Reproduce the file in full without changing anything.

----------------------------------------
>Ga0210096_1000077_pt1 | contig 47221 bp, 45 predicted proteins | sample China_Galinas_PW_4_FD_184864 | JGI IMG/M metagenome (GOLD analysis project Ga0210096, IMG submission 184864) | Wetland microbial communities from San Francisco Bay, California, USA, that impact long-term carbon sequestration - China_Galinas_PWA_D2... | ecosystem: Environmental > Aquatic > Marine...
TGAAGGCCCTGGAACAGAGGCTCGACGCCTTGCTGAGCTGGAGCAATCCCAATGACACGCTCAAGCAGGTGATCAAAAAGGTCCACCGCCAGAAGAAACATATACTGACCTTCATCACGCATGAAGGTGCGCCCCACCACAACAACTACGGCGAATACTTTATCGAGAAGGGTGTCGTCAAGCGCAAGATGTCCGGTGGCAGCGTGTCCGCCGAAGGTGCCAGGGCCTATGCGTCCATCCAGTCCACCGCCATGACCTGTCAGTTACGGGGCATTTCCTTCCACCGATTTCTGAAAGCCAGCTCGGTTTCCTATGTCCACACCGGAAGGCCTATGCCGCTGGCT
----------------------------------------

>Ga0210096_1000077_pt1 | contig 47221 bp, 45 predicted proteins | sample China_Galinas_PW_4_FD_184864 | JGI IMG/M metagenome (GOLD analysis project Ga0210096, IMG submission 184864) | Wetland microbial communities from San Francisco Bay, California, USA, that impact long-term carbon sequestration - China_Galinas_PWA_D2... | ecosystem: Environmental > Aquatic > Marine...
TGAAGGCCCTGGAACAGAGGCTCGACGCCTTGCTGAGCTGGAGCAATCCCAATGACACGCTCAAGCAGGTGATCAAAAAGGTCCACCGCCAGAAGAAACATATACTGACCTTCATCACGCATGAAGGTGCGCCCCACCACAACAACTACGGCGAATACTTTATCGAGAAGGGTGTCGTCAAGCGCAAGATGTCCGGTGGCAGCGTGTCCGCCGAAGGTGCCAGGGCCTATGCGTCCATCCAGTCCACCGCCATGACCTGTCAGTTACGGGGCATTTCCTTCCACCGATTTCTGAAAGCCAGCTCGGTTTCCTATGTCCACACCGGAAGGCCTATGCCGCTGGCT